Before markets roll over into losses, it’s a good time to review your investment asset allocation. This should be a regular habit (at least yearly) anyway, but if you are feeling nervous it’s an especially good time.

Most long-term investment portfolios are allocated between two primary asset classes: bonds, which are less volatile (less risky) and lower yielding, and stocks which are more volatile and higher yielding. Generally speaking, the ratio of stocks versus bonds determines the risk and expected long-term return on a portfolio.

The return numbers here would “optimistic” in today’s market, but this chart illustrates the portfolio theory well.

When your portfolio was set up, the ratio of stocks versus bonds should have been assigned based on your tolerance for risk first and your return expectations second. If this was done well, there should be no need to make adjustments despite what is going on in the economy. A well-considered asset allocation would have taken into consideration the potential market declines that are tolerable for you in a worst-case scenario (such as a 2008-style correction). The best advice is to ride out the storm, confident that better days are ahead and in relatively short order there will be a recovery and a return to growth.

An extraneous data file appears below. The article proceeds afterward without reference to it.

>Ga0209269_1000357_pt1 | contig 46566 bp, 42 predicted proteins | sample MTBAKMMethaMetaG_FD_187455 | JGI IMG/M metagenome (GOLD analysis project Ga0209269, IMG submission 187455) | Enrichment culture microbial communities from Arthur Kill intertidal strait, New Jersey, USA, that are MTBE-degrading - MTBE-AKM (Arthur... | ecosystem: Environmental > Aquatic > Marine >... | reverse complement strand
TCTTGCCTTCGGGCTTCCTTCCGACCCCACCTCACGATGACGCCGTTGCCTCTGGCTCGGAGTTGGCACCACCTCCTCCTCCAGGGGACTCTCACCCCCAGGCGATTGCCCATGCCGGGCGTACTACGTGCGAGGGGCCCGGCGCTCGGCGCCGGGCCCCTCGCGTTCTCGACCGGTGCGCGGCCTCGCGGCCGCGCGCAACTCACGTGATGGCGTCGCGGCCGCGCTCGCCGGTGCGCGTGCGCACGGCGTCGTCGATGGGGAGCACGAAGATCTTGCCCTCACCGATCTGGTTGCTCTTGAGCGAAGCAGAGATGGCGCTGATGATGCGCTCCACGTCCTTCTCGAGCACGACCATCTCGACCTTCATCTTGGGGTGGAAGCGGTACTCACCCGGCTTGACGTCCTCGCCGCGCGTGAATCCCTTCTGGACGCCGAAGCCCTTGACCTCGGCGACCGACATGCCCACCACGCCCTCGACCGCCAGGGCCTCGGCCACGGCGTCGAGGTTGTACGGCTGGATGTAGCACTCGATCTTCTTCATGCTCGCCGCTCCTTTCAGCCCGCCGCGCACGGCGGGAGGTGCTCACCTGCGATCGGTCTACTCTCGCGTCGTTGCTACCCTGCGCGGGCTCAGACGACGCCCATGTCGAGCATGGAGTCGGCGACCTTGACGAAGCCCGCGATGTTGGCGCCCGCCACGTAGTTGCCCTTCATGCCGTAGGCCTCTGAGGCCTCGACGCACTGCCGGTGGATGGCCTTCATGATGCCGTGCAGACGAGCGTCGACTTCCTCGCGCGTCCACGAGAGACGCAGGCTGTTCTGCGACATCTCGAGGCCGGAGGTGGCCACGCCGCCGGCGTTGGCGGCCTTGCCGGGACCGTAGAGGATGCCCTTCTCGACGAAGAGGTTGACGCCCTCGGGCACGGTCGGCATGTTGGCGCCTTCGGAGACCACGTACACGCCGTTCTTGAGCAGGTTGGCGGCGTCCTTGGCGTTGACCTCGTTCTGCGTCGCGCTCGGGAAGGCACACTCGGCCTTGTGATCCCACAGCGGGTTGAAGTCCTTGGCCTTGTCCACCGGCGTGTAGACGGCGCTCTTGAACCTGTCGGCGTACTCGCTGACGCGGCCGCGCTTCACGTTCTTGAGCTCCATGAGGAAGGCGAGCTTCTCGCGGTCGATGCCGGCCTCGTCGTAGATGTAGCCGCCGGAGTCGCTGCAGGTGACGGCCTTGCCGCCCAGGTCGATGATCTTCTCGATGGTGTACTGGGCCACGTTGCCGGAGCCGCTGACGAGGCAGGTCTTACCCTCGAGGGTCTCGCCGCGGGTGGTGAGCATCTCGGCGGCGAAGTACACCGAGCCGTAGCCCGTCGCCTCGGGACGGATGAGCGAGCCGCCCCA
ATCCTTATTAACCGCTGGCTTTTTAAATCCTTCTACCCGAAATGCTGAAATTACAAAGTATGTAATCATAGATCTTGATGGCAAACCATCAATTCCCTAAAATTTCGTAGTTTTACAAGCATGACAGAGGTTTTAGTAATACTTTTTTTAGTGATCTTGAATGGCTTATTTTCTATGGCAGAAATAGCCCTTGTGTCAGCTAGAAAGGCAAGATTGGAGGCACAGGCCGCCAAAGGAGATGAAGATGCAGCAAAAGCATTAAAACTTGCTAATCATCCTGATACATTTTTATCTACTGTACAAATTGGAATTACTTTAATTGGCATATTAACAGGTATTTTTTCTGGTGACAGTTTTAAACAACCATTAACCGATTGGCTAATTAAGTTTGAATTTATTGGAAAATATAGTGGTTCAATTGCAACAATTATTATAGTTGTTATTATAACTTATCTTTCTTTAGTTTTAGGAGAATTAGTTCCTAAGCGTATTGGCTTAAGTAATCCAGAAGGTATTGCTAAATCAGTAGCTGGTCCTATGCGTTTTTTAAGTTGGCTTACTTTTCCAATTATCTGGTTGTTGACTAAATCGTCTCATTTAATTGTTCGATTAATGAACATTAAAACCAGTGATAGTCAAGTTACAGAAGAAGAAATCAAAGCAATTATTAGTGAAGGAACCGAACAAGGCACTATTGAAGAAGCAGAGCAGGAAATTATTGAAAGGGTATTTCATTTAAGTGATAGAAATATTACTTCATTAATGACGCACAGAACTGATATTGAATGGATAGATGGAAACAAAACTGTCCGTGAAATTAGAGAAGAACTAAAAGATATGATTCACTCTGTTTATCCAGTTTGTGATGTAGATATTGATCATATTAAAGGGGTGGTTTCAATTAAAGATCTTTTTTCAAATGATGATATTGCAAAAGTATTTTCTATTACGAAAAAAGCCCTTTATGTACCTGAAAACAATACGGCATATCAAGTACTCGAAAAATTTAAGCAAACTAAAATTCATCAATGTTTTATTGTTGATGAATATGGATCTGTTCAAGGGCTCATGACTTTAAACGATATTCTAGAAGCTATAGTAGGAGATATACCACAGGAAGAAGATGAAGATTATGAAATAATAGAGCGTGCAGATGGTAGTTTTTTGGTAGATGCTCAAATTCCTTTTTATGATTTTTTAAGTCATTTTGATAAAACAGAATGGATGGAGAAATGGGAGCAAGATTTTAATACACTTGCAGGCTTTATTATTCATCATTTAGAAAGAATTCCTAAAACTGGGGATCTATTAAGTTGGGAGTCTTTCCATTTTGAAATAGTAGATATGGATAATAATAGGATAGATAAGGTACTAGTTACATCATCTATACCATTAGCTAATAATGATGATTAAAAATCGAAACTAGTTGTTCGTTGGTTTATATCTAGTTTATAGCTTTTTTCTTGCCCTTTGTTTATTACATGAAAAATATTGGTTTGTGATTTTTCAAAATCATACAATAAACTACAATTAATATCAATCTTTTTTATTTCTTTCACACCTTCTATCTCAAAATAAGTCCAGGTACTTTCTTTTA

In this case, the most brilliant thing you can do is add more money if you see the value of your portfolio drop significantly. This basically means the securities in your portfolio are selling cheap, and when things are cheap it’s a good time to buy more.

But I Have To Do Something!

If you really feel like you can’t stay the course, like you have to do something, I would suggest that perhaps your existing asset allocation is not a fit for your risk tolerance. I am a firm believer in the idea that your investments should never keep you up at night. So here’s what you should do: move a third (or so) of your stock holdings to bonds. It’s that simple.

For instance, if your portfolio is 75% stock now, take it to 50%. If it’s 50%, take it to 35%. Why do I recommend this?